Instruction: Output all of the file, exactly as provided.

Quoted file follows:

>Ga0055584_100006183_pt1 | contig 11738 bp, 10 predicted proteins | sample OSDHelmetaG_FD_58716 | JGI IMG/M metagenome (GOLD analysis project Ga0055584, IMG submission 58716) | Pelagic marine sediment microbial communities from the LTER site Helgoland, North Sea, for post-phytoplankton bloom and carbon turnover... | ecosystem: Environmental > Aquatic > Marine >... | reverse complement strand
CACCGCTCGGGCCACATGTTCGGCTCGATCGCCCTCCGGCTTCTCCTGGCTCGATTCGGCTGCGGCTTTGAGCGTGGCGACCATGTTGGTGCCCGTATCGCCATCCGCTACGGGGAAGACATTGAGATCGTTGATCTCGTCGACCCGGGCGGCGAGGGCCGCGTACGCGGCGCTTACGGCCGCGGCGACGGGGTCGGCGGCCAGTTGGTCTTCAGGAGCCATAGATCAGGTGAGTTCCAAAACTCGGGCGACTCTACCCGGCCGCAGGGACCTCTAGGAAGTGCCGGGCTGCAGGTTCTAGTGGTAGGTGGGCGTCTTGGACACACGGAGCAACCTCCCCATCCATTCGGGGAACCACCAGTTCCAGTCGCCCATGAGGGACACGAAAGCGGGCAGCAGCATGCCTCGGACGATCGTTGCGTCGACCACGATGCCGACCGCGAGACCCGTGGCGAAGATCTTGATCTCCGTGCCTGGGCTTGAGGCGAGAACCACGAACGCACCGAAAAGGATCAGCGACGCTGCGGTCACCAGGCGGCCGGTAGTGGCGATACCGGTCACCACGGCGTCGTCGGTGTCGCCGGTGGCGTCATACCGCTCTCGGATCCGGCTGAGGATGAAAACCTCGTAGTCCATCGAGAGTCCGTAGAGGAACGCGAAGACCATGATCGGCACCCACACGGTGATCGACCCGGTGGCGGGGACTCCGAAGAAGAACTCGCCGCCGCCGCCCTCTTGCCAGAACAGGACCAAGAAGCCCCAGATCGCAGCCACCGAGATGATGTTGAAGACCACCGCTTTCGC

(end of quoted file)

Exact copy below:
>Ga0055584_100006183_pt1 | contig 11738 bp, 10 predicted proteins | sample OSDHelmetaG_FD_58716 | JGI IMG/M metagenome (GOLD analysis project Ga0055584, IMG submission 58716) | Pelagic marine sediment microbial communities from the LTER site Helgoland, North Sea, for post-phytoplankton bloom and carbon turnover... | ecosystem: Environmental > Aquatic > Marine >... | reverse complement strand
CACCGCTCGGGCCACATGTTCGGCTCGATCGCCCTCCGGCTTCTCCTGGCTCGATTCGGCTGCGGCTTTGAGCGTGGCGACCATGTTGGTGCCCGTATCGCCATCCGCTACGGGGAAGACATTGAGATCGTTGATCTCGTCGACCCGGGCGGCGAGGGCCGCGTACGCGGCGCTTACGGCCGCGGCGACGGGGTCGGCGGCCAGTTGGTCTTCAGGAGCCATAGATCAGGTGAGTTCCAAAACTCGGGCGACTCTACCCGGCCGCAGGGACCTCTAGGAAGTGCCGGGCTGCAGGTTCTAGTGGTAGGTGGGCGTCTTGGACACACGGAGCAACCTCCCCATCCATTCGGGGAACCACCAGTTCCAGTCGCCCATGAGGGACACGAAAGCGGGCAGCAGCATGCCTCGGACGATCGTTGCGTCGACCACGATGCCGACCGCGAGACCCGTGGCGAAGATCTTGATCTCCGTGCCTGGGCTTGAGGCGAGAACCACGAACGCACCGAAAAGGATCAGCGACGCTGCGGTCACCAGGCGGCCGGTAGTGGCGATACCGGTCACCACGGCGTCGTCGGTGTCGCCGGTGGCGTCATACCGCTCTCGGATCCGGCTGAGGATGAAAACCTCGTAGTCCATCGAGAGTCCGTAGAGGAACGCGAAGACCATGATCGGCACCCACACGGTGATCGACCCGGTGGCGGGGACTCCGAAGAAGAACTCGCCGCCGCCGCCCTCTTGCCAGAACAGGACCAAGAAGCCCCAGATCGCAGCCACCGAGATGATGTTGAAGACCACCGCTTTCGC